Cuban Human Rights Protesters Arrested Before Obama Arrived
The headlines called them “dissidents.” Others referred to them as “protesters.” But the “Ladies in White” are women whose husbands, brothers, fathers, and sons were jailed for speaking against the Castro Regime. About 50 of them were arrested on Sunday afternoon just before Obama arrived to start “new relations” with the Communist government.
The women march every Sunday after church. And every Sunday they are arrested. People attempt to shout them down, calling them “delinquents,” and a disgrace to the “revolution.” Into this atmosphere comes Barack Obama, smiling and waving, thinking he will fix the problem.
Turning in your neighbor
USA Today interviewed some who were against the protesters. One man, Felipe Hernandez Serrano, was head of his neighborhood’s “Committee for the Defense of the Revolution.” In a Communist country, just the name alone should tell you they are designed to spy on their neighbors, but supporters say they’re just a “community organization.”
“The government doesn’t arrest innocent people. They stop agitators. You have to respect the authorities, just like you have to do in the United States.” Felipe Serrano
This is the Castro Communist regime he’s talking about. Communists who keep their power by force and intimidation at all costs. Cuban authorities also arrested an independent journalist named Lazaro Yuri Valle Roca just prior to the protest march.
Human Rights Watch reported,
Security officers virtually never present arrest orders to justify the detention of critics and threaten them with criminal sentences if they continue to participate in “counterrevolutionary” activities. In some cases, detainees are released after receiving official warnings, which prosecutors can then use in subsequent criminal trials to show a pattern of delinquent behavior. Dissidents said these warnings aim to discourage them from participating in activities seen as critical of the government.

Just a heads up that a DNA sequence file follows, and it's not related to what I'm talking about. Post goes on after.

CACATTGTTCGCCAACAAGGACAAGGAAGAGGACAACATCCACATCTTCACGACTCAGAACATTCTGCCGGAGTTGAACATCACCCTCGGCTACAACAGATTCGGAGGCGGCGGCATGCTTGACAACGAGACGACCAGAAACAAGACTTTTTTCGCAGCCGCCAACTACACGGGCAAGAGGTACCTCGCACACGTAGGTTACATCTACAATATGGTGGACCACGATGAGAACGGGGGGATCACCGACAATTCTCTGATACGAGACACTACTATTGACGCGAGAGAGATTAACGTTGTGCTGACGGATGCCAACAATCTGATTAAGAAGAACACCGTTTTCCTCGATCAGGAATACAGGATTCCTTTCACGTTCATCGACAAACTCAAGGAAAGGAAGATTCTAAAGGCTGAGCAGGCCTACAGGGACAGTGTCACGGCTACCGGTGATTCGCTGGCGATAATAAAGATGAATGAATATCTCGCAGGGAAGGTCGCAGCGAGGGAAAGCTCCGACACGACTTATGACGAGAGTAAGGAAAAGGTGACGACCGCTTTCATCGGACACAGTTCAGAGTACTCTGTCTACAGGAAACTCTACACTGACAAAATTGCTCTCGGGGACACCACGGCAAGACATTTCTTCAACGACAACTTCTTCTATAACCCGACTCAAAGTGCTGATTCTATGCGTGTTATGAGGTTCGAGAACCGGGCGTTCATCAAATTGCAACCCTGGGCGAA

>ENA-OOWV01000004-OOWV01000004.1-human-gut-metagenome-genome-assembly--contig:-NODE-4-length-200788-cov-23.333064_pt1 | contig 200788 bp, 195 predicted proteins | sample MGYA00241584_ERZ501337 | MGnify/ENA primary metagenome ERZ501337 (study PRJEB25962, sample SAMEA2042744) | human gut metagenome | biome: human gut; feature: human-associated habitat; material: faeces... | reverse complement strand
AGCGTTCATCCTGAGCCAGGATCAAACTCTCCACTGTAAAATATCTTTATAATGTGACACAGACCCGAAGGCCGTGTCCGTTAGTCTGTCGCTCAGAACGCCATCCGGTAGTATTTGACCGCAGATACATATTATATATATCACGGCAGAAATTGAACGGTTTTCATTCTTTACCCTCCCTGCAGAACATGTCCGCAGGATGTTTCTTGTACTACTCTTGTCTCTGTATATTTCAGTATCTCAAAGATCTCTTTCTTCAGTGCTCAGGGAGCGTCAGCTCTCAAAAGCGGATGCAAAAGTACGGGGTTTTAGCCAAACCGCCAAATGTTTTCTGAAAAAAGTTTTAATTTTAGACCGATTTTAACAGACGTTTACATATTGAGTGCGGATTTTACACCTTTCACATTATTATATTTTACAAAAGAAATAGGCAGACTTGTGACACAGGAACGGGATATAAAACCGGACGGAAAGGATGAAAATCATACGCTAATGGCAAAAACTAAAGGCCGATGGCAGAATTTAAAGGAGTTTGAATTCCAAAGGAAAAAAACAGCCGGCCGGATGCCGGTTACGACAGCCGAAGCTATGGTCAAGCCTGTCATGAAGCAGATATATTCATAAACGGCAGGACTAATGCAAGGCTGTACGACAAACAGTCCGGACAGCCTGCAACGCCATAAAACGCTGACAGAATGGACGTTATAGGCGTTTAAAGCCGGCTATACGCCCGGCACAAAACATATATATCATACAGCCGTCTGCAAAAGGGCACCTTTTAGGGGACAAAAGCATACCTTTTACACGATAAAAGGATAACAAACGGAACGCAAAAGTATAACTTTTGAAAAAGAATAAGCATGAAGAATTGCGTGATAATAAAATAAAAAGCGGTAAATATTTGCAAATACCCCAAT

The LATimes wrote,
Cuba now holds several dozen political prisoners in its jails, according to Cuban activists, down from several hundred a few years ago. But the government still harasses dissidents by detaining them for brief periods.
In January, 1,414 political dissidents were detained, the second highest number in years, according to Elizardo Sanchez, head of the opposition Cuban Commission for Human Rights and National Reconciliation. He said 56 of the detainees were beaten.
News media tout this trip by a U.S. President as “historic” and shows a releasing of tensions left over from the Cold War. No sitting President has set foot on Cuban soil for 88 years. But in the hard-core Communist country, “change” may not come as it should, or as people hope.
Will Obama meet with protesters? The Cuban government is against him meeting with any ” dissidents” but the White House insists they will do so, possibly on Tuesday.
John Kerry canceled a meeting with Cuban diplomats on March 3 over “haggling”about human rights violations.
Meanwhile, the “ladies in White” still have their weekly marches, still spend time in jail, and still have loved ones who have been jailed for speaking against Castro.
“Obama comes to a repressive Cuba, he will leave from a repressive Cuba.” Member of Ladies in White